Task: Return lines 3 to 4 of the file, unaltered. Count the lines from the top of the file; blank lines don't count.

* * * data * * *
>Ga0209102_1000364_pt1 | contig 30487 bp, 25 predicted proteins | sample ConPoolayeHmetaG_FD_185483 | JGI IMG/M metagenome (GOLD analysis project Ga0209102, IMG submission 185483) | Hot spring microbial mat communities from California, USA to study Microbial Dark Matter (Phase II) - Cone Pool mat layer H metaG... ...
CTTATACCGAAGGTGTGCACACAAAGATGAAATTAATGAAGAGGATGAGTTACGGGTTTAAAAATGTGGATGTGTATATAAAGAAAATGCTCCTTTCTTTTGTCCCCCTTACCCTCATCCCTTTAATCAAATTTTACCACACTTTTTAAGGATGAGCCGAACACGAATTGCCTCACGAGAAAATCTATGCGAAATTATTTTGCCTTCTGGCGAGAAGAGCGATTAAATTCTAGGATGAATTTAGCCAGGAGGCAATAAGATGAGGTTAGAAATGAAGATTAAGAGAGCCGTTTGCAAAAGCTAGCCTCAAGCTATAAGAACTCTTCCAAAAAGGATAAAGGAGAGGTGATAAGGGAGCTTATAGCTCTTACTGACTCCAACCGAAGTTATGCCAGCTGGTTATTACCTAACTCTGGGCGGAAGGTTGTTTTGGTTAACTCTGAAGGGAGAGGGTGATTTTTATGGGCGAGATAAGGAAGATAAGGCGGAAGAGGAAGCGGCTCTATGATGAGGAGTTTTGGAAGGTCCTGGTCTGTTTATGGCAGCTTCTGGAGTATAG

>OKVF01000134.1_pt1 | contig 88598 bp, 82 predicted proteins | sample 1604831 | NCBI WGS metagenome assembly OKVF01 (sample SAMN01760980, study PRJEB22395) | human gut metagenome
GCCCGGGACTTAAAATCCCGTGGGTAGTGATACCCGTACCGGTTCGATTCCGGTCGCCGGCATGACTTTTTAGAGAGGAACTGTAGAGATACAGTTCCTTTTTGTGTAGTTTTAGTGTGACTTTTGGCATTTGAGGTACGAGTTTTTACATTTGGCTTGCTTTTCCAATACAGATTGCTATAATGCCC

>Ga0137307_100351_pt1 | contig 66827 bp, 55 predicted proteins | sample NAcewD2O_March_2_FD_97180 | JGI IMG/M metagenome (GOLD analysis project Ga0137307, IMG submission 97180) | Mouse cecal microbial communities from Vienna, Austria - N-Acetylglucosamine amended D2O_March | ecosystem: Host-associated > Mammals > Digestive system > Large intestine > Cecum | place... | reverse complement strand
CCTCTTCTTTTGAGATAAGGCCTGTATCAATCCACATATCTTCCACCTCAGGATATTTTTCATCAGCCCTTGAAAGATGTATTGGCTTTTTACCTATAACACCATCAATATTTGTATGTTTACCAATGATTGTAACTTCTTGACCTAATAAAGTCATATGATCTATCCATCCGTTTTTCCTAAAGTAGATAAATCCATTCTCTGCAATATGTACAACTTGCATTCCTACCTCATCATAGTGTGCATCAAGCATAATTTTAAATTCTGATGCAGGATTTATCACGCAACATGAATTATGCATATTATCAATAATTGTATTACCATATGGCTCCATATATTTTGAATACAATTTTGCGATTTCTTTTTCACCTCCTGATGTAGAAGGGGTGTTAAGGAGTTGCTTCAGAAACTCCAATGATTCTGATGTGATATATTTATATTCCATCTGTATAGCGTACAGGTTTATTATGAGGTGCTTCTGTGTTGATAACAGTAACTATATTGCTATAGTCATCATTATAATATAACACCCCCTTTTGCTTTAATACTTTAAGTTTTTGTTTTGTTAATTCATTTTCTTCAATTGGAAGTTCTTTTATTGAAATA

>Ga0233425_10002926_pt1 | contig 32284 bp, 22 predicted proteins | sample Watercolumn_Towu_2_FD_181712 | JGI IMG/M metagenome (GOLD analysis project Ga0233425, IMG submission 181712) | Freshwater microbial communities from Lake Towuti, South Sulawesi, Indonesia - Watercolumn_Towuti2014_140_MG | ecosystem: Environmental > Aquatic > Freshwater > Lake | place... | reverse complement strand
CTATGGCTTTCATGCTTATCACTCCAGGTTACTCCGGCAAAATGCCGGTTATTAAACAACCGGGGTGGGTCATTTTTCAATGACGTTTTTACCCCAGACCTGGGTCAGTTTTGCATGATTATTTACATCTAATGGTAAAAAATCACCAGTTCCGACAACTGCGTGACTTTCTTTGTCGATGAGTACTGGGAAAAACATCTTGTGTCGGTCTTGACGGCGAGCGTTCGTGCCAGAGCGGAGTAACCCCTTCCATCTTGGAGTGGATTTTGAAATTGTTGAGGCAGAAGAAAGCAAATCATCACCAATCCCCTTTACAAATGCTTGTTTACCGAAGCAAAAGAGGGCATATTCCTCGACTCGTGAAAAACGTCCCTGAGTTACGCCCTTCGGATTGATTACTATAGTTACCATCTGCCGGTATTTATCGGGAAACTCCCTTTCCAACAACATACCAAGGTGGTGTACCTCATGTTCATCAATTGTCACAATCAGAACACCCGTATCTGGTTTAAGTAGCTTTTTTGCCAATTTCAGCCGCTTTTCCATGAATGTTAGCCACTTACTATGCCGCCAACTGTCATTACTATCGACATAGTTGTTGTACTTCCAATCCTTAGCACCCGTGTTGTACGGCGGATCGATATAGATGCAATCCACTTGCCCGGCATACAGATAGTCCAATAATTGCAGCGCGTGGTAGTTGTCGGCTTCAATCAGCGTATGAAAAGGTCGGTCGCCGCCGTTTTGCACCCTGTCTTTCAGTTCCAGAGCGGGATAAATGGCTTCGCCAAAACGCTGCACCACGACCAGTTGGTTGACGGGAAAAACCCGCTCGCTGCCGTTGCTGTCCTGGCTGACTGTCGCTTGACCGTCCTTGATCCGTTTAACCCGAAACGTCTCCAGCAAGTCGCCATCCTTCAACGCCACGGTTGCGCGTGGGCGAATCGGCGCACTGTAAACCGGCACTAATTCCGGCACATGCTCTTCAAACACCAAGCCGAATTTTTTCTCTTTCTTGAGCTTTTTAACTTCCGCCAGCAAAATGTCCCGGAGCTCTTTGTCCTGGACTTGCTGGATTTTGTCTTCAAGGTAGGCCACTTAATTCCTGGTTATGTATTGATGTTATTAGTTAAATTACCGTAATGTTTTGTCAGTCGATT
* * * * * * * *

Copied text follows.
>OKVF01000134.1_pt1 | contig 88598 bp, 82 predicted proteins | sample 1604831 | NCBI WGS metagenome assembly OKVF01 (sample SAMN01760980, study PRJEB22395) | human gut metagenome
GCCCGGGACTTAAAATCCCGTGGGTAGTGATACCCGTACCGGTTCGATTCCGGTCGCCGGCATGACTTTTTAGAGAGGAACTGTAGAGATACAGTTCCTTTTTGTGTAGTTTTAGTGTGACTTTTGGCATTTGAGGTACGAGTTTTTACATTTGGCTTGCTTTTCCAATACAGATTGCTATAATGCCC